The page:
Equation: A statement of equality of two algebraic expressions involving one or more variables is called an equation.

An equation of degree 1 containing one or more variables, is called a linear equation.

Simple Linear Equations (Linear Equations in One Variable): An equation of degree 1 containing only one variable is called a simple linear equation.

Some examples of simple linear equations are:

Example: $2x+3 = 5x+2$ $2(x-y) = 4$ $\frac{x-1}{3}+\frac{y+2}{3}=\frac{2}{3}$

Mathematically, an equation which can be expressed in the form $ax+b = 0, \ where \ a\ne 0$

is called a simple linear equation in the variable x. This is also called the standard form of a simple linear equation.

Solution (or Root) of an Equation: Any value of the variable which when substituted in an equation makes its left hand side (L.H.S) equal to its right hand side (R.H.S.) is called a solution (or root) of the equation.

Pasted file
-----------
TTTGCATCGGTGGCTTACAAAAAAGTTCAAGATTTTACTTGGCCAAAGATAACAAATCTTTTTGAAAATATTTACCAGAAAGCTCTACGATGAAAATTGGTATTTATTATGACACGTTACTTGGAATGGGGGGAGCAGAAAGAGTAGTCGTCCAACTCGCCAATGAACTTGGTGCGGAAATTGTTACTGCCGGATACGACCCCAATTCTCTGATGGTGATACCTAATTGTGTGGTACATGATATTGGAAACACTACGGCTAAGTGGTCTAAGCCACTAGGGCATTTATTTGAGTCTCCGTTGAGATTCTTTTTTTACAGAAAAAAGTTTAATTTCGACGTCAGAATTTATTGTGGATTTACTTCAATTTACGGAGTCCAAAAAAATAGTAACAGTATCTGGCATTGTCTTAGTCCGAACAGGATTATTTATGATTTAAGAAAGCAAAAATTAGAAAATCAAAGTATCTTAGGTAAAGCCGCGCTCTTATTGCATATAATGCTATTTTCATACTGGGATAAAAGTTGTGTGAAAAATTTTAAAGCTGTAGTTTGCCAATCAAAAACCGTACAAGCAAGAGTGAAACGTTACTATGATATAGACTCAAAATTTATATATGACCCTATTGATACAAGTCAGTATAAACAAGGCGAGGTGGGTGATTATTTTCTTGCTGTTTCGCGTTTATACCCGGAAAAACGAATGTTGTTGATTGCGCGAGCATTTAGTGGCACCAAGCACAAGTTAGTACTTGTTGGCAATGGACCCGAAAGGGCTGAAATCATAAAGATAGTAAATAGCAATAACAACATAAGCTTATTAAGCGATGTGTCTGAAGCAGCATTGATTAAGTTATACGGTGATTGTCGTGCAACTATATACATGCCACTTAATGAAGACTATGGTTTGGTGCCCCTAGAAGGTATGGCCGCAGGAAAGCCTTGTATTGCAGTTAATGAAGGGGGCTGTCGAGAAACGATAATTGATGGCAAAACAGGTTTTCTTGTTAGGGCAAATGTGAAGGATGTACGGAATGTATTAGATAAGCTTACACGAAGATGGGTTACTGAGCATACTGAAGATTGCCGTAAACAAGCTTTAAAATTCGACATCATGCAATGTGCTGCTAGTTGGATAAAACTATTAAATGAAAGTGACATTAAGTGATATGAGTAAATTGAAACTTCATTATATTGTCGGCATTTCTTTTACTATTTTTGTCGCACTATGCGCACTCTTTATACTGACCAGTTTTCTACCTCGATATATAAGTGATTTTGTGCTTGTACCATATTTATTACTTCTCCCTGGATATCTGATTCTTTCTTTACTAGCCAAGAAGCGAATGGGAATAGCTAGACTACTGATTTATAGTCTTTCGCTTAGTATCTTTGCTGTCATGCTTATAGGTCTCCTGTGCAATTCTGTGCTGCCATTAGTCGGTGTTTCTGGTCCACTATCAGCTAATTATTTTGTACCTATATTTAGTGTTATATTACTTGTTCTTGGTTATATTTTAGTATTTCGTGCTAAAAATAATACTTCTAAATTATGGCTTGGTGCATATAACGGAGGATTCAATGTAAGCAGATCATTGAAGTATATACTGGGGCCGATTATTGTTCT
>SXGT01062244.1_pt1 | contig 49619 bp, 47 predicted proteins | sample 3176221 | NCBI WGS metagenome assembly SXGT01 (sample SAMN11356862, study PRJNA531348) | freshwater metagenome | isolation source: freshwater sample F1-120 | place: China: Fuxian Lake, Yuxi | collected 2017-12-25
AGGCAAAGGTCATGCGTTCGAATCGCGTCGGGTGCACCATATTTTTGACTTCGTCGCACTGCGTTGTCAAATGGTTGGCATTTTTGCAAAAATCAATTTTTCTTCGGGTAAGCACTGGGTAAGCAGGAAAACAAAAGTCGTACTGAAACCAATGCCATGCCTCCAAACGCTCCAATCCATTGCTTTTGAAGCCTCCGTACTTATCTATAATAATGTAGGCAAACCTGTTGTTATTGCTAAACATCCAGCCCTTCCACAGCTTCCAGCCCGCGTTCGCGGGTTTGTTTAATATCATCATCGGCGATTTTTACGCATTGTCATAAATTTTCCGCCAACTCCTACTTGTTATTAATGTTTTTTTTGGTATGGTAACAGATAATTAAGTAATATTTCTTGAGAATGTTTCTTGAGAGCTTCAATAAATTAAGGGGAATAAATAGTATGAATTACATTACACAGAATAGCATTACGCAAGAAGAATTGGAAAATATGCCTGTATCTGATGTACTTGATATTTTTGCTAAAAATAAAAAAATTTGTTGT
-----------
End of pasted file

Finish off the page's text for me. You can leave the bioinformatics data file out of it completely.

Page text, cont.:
Thus, $y$ is a root of the equation $ax+b=0 \ ay+b=0$

Therefore, solving an equation means finding all its solutions (or roots).

Note: In a simple linear equation, there is one solution for the variable. We will see that in equations of higher degree, there is more than one solution (root).

Basics rules that apply to equations:

1. Same number (or expression) can be added to both sides of an equation without altering the solution.
2. Same number (or expression) can be subtracted from both sides of an equation without altering the solution.
3. Both sides of an equation can be multiplied by the same non-zero number (or expression) without altering the solution.
4. Both sides of an equation can be divided by the same non-zero number (or expression) without altering the solution.

Transposition: Any term of an equation may be taken to the other side with the sign changed. This process is called transposition.

Example $3x-5 = 2x+8$ or $3x-2x=13$

or $x=13$

Cross Multiplication: $\frac{ax+b}{cx+d}=\frac{m}{n}, \ then \ n(ax+b)=m(cx+d)$

This process is called cross multiplication.